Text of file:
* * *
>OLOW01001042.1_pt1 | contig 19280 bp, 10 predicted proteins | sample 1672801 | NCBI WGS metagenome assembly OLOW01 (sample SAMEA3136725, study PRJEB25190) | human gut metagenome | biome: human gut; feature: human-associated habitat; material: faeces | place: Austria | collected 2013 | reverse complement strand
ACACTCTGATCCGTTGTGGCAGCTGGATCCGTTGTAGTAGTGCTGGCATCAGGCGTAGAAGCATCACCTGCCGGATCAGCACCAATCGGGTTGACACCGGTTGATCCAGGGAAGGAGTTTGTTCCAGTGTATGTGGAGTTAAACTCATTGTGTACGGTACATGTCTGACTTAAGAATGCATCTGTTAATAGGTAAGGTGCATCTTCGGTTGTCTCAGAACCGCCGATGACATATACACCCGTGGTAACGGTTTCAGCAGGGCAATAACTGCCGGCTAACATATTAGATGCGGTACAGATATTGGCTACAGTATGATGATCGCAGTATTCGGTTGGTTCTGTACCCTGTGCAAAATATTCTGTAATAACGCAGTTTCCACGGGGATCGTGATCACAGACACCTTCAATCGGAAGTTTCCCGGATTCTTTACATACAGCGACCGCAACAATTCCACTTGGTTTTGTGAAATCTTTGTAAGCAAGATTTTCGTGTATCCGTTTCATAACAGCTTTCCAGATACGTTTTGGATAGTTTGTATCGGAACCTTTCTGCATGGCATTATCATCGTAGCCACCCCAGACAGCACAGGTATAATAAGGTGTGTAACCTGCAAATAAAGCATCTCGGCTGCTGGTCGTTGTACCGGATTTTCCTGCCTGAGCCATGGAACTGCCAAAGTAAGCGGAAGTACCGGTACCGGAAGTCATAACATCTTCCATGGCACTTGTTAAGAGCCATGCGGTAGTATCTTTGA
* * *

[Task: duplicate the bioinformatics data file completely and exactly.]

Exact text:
>OLOW01001042.1_pt1 | contig 19280 bp, 10 predicted proteins | sample 1672801 | NCBI WGS metagenome assembly OLOW01 (sample SAMEA3136725, study PRJEB25190) | human gut metagenome | biome: human gut; feature: human-associated habitat; material: faeces | place: Austria | collected 2013 | reverse complement strand
ACACTCTGATCCGTTGTGGCAGCTGGATCCGTTGTAGTAGTGCTGGCATCAGGCGTAGAAGCATCACCTGCCGGATCAGCACCAATCGGGTTGACACCGGTTGATCCAGGGAAGGAGTTTGTTCCAGTGTATGTGGAGTTAAACTCATTGTGTACGGTACATGTCTGACTTAAGAATGCATCTGTTAATAGGTAAGGTGCATCTTCGGTTGTCTCAGAACCGCCGATGACATATACACCCGTGGTAACGGTTTCAGCAGGGCAATAACTGCCGGCTAACATATTAGATGCGGTACAGATATTGGCTACAGTATGATGATCGCAGTATTCGGTTGGTTCTGTACCCTGTGCAAAATATTCTGTAATAACGCAGTTTCCACGGGGATCGTGATCACAGACACCTTCAATCGGAAGTTTCCCGGATTCTTTACATACAGCGACCGCAACAATTCCACTTGGTTTTGTGAAATCTTTGTAAGCAAGATTTTCGTGTATCCGTTTCATAACAGCTTTCCAGATACGTTTTGGATAGTTTGTATCGGAACCTTTCTGCATGGCATTATCATCGTAGCCACCCCAGACAGCACAGGTATAATAAGGTGTGTAACCTGCAAATAAAGCATCTCGGCTGCTGGTCGTTGTACCGGATTTTCCTGCCTGAGCCATGGAACTGCCAAAGTAAGCGGAAGTACCGGTACCGGAAGTCATAACATCTTCCATGGCACTTGTTAAGAGCCATGCGGTAGTATCTTTGA